Developed as an affordable housing option, the container home is a trend originating in Australia that many thought would provide a solution to the housing crisis our nation faces. However, rather than being regularly implemented in low-income areas, the trend seems to have gained more traction in the affluent market that make use of the container to create multi-million rand examples of innovative architecture instead of affordable housing. The question is, why?
“The reality is that while the container itself is far more affordable than the traditional bricks and mortar building costs, purchasing vacant land – particularly in areas where regulations allow container homes to be erected – is still a costly and somewhat complicated thing to achieve,” explains Adrian Goslett, Regional Director and CEO of RE/MAX of Southern Africa.
Because this is a relatively new trend, zoning laws have yet to catch up, which makes the process of acquiring planning approval a tricky task. According to Goslett, even if a person is able to find suitable vacant land, acquiring the appropriate financing can be an equally frustrating task. “Most banks are reluctant to provide financing on vacant land, as they view it as a high risk investment. As a result, the best deal a buyer can usually secure is a 60% bond. The rest will have to be sourced from their own savings, or by taking out additional credit elsewhere (which would increase the likelihood that the bank will deny the home loan application). This explains why the trend is only getting picked up by the middle to higher income sector rather than by low-income buyers,” Goslett explains.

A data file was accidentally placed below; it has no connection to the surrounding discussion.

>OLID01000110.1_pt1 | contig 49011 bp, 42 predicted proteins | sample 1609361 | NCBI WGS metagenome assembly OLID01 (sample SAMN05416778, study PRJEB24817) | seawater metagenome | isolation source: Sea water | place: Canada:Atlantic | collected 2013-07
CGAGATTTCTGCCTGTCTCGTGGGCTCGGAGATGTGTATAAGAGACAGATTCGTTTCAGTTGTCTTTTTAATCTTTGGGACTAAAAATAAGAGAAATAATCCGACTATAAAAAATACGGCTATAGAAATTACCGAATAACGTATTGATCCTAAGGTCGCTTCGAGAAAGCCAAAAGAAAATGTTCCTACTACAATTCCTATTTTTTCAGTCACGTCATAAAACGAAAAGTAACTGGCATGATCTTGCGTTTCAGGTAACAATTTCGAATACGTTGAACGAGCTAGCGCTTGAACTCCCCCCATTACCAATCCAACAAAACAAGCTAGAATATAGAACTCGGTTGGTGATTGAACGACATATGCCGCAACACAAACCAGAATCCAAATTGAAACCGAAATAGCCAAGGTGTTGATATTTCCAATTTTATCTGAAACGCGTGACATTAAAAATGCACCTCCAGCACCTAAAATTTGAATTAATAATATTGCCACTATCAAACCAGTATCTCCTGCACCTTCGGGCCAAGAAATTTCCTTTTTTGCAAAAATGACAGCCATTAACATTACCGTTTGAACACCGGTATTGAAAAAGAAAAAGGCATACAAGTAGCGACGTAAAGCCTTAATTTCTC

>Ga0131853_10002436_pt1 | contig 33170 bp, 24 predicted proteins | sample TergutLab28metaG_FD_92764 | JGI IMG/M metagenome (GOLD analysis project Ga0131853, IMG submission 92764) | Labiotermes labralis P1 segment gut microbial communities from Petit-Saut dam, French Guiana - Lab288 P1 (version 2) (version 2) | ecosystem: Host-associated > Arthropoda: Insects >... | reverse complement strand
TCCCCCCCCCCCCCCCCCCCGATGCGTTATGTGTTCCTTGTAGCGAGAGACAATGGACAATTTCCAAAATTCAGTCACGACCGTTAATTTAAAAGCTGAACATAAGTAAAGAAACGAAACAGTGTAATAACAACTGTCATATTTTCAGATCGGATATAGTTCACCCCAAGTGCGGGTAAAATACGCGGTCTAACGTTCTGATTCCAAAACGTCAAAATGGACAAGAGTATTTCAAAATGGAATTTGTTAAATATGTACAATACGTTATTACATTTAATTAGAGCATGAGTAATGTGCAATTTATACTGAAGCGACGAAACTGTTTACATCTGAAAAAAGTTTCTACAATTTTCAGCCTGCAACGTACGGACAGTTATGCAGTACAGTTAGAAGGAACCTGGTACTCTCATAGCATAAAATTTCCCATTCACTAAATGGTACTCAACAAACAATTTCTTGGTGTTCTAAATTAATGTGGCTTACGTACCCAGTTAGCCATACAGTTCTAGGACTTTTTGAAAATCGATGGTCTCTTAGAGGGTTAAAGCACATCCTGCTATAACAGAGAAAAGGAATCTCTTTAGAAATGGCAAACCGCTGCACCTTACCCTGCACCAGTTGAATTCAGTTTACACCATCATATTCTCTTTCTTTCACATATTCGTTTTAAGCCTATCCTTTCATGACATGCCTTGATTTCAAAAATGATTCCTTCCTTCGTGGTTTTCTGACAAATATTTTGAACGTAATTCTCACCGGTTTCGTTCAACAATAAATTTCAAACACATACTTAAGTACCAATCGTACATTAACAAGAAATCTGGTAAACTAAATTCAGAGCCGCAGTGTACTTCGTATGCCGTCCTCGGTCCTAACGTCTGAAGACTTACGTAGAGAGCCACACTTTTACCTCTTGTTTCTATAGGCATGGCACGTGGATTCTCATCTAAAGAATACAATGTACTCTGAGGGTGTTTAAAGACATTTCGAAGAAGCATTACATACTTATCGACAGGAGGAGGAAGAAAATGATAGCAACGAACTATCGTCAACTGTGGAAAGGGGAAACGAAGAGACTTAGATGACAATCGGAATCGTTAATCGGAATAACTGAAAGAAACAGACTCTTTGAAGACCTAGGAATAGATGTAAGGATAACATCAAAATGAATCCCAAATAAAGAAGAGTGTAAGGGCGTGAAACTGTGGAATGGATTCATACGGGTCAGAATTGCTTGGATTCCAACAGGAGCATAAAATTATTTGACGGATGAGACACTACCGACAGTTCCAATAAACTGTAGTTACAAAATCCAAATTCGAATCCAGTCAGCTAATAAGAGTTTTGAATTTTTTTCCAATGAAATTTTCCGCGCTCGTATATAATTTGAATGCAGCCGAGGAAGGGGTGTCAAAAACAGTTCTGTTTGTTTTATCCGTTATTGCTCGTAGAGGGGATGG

Beyond this, unless they are renovated on a grand scale, these homes also have the stigma of being low-cost and therefore lower quality than other forms of buildings. Although there are some draw backs to container living (the unavoidably low ceiling being one of the most pronounced), there are several companies that offer high quality container homes with similar comfort levels of normal housing but at a fraction of the cost.
However, it is true that in order to make a container home look and feel glamourous, buyers will need to spend a little more cash, especially on décor and furniture. Also, the companies that sell these homes have several price options, with the lowest costing option that promotional pamphlets love to quote being a very basic package – some of which even exclude basic insulation and panelling.
“For all these reasons, it is understandable why the container home trend has not been adopted as widely (especially not across the low-cost housing sector) in South Africa as it has been globally. While the trend has been picked up in some trendy areas and business districts across the country, it seems unlikely that it will spread too far beyond these boundaries in the near future,” Goslett concludes.
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